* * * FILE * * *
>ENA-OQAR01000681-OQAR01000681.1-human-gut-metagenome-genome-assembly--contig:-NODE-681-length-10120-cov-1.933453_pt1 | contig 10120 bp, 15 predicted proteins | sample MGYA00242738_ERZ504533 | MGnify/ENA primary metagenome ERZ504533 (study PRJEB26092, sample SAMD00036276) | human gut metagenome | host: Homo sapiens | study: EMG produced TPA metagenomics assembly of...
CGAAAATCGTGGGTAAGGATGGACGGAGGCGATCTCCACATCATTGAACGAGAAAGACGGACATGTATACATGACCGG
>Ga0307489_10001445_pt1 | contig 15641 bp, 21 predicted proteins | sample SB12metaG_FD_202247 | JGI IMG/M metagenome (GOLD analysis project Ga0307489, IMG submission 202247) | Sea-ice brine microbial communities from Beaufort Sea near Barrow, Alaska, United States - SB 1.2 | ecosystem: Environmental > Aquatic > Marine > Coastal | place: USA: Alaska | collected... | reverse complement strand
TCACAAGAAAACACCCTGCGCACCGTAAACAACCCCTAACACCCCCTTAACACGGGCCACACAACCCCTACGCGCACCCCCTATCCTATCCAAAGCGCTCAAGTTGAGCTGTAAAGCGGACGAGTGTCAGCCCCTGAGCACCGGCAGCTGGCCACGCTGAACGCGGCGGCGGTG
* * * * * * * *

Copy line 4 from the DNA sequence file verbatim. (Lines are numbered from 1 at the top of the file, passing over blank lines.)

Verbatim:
TCACAAGAAAACACCCTGCGCACCGTAAACAACCCCTAACACCCCCTTAACACGGGCCACACAACCCCTACGCGCACCCCCTATCCTATCCAAAGCGCTCAAGTTGAGCTGTAAAGCGGACGAGTGTCAGCCCCTGAGCACCGGCAGCTGGCCACGCTGAACGCGGCGGCGGTG